Stop the Auction!: UE Seeks Solidarity
UPDATE: The auction action has been canceled. Esterline Technologies improved its severance offer--on the condition that UE Local 204 not attempt to stop the auction. The local said that more than $600,000 for 85 members is at stake. More information will be forthcoming.
United Electrical Workers (UE) members in Massachusetts are once again gearing up to stop the company that closed their plant from auctioning off its equipment for scrap. They’re asking New England union members to come to Taunton, south of Boston, January 19 to blockade the Haskon Aerospace factory, a maker of door seals and silicone gaskets for aircraft, and prevent the auction from taking place.
Besides UE members from throughout the Northeast, Jobs with Justice chapters, local unions, the Massachusetts Nurses Association, the Jewish Labor Committee, students and professors from Stonehill College, local residents, and the Greater Southeastern Massachusetts Central Labor Council will be there.
The Taunton City Council backs the union’s bid to keep open the 80-year-old plant, which has provided jobs for generations of residents. The council voted unanimously to take Haskon’s equipment by eminent domain, planning to then sell it to a buyer or to the workers themselves. But the council needs permission from the state legislature, which won’t convene till January 21.
Haskon’s parent company, Esterline Technologies, postponed the scheduled auction once in response to union pressure, but has generally been highly uncooperative, on everything from severance pay to health insurance to the fate of the presses. The company has demanded that workers pay more than triple what an appraiser says the presses and equipment are worth.
The UE members were offered solidarity by a Canadian Auto Workers local experienced in fighting a plant auction. President Gerry Farnham’s CAW Local 195 blockaded an auction in November 2009 to keep a Chrysler supplier from selling off equipment while it still owed workers hundreds of thousands of dollars in severance, vacation, and other benefits.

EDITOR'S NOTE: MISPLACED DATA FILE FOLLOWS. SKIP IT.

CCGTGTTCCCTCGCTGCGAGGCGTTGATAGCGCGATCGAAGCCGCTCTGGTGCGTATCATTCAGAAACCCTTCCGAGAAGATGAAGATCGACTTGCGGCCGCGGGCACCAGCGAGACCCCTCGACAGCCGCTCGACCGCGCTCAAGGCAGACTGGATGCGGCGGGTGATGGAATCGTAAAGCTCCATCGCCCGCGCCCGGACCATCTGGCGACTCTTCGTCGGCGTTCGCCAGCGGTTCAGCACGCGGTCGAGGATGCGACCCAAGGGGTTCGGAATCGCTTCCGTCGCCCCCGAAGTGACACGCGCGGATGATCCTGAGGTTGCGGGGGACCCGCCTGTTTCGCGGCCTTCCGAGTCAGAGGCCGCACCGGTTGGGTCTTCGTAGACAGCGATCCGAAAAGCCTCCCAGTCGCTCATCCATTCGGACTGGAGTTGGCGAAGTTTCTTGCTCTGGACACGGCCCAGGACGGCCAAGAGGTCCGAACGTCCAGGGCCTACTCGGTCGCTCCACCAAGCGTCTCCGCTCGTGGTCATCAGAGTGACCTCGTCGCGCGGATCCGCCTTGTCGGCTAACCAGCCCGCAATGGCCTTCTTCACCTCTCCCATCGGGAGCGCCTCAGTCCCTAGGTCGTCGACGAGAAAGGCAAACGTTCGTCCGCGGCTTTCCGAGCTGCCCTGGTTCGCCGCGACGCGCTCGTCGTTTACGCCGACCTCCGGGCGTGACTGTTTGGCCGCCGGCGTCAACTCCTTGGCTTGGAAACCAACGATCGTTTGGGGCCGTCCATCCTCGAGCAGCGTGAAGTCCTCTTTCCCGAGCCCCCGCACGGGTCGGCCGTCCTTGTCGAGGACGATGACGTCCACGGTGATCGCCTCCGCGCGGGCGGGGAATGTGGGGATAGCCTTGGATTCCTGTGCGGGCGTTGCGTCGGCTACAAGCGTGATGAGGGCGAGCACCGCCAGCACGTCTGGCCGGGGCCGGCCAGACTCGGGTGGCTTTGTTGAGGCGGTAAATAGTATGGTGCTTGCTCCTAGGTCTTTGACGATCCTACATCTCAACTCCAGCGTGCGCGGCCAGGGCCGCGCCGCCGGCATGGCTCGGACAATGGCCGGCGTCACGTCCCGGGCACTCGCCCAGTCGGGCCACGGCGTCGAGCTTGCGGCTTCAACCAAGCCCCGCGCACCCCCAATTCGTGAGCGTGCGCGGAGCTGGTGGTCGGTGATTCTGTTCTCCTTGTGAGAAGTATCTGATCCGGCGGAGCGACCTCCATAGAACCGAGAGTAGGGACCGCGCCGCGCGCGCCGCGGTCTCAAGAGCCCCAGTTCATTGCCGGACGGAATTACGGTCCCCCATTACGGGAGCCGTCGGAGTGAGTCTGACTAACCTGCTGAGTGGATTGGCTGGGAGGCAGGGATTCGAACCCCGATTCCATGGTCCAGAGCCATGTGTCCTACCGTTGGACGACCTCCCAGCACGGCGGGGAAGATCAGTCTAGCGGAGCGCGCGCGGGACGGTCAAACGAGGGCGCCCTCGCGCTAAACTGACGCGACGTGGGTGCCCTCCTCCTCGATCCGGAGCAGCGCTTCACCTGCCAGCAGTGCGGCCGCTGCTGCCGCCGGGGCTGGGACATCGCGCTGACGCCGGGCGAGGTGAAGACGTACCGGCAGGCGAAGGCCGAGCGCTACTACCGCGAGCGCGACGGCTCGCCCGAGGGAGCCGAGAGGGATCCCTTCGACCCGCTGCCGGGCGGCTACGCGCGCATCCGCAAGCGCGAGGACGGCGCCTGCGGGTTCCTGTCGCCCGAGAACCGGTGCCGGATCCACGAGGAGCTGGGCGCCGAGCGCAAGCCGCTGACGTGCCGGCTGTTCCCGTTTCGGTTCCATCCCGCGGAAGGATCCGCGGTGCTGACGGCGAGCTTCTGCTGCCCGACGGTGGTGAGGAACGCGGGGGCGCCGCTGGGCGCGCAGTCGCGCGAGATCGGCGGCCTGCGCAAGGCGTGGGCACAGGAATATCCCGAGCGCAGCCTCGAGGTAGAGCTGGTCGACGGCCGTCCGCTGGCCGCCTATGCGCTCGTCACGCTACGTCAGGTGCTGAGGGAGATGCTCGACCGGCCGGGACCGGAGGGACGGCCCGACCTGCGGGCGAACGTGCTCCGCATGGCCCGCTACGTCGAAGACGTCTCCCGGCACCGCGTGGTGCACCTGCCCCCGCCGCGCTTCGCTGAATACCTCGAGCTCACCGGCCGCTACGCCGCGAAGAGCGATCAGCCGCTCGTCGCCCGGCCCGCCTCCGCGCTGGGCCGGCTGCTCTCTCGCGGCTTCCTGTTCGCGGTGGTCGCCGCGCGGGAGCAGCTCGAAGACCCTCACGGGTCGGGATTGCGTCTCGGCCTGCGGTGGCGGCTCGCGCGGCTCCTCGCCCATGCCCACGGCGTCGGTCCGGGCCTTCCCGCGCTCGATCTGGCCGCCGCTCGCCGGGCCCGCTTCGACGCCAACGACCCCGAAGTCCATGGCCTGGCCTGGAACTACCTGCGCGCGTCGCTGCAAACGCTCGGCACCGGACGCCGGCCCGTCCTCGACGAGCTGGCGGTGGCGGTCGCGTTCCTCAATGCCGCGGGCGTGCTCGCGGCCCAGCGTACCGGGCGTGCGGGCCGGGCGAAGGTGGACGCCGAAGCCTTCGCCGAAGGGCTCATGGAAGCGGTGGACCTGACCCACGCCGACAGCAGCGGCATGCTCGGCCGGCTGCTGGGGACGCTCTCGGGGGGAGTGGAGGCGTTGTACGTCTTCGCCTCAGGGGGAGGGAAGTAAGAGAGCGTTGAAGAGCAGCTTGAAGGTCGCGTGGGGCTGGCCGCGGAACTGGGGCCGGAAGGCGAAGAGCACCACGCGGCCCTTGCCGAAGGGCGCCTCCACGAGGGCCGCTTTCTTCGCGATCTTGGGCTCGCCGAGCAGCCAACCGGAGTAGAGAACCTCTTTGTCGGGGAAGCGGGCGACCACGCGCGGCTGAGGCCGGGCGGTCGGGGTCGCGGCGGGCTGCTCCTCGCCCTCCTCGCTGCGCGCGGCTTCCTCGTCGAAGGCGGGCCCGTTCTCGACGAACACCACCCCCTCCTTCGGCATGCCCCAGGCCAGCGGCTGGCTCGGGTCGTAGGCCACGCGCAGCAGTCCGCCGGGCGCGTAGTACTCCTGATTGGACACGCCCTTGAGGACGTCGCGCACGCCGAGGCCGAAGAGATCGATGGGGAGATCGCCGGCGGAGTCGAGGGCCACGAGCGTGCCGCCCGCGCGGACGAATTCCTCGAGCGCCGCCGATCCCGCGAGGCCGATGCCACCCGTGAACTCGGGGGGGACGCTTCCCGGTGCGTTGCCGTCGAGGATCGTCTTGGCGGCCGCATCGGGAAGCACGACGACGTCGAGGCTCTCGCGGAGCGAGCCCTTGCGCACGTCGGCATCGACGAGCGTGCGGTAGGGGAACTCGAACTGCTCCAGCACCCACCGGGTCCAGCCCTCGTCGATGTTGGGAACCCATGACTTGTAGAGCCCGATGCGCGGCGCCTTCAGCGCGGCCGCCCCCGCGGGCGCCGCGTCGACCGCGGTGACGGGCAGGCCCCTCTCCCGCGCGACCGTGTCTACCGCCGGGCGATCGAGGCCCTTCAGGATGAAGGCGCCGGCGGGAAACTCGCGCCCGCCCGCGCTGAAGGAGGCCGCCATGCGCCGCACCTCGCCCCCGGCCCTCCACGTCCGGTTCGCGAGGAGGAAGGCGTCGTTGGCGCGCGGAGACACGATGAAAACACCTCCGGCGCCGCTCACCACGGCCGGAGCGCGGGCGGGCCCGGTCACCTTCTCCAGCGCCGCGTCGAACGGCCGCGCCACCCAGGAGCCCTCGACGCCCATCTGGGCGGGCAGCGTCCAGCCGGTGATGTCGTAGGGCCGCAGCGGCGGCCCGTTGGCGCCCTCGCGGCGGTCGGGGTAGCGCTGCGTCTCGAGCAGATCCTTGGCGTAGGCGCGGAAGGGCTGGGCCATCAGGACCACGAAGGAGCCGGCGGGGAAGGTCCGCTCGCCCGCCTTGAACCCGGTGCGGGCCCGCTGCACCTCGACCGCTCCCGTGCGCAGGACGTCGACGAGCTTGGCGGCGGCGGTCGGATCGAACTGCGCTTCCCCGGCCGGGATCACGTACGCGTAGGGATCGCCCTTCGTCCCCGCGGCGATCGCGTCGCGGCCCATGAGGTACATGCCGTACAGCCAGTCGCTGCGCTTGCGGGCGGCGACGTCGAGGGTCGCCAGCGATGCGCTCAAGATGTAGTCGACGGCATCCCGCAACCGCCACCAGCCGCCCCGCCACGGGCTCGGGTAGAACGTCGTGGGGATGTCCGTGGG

The company had employed 80 CAW members. “We strategized here in Windsor [Ontario] with all the brother and sister locals around,” Farnham said. “I called a meeting of all the presidents. I told them, ‘I have two facilities I have to block.’
“We had retirees out, we really mobilized our people. They had picket signs with what they were owed—$25,000, $30,000—so the media and people in the community could put a face to a person who’d worked there 25 years and wasn't going to receive a penny.”
Farnham said the Windsor area was lucky because a local union with a problem can call a flying squad to come to its aid. His call resulted in 200 workers and supporters forcing their way through the door of the Radisson Hotel, running up the stairs (the elevators were shut down), and taking over the auction room. The auction was halted.
“Had we not reacted in the manner in which we did,” Farnham said, “there is no doubt in any of our workers’ minds they would not have received one penny.” Earlier, workers had occupied their plant, chaining the doors shut for four days to keep the company from removing equipment. They eventually received $650,000 from Chrysler and from Comerica bank.
See Keep Haskon Jobs in Taunton! for updated information. Call Peter Knowlton, UE regional president, at 774-264-0110 if your union is sending a delegation to the Haskon plant, 336 Weir St. in Taunton. They’re asking for support at 8 a.m. on Wednesday, January 19.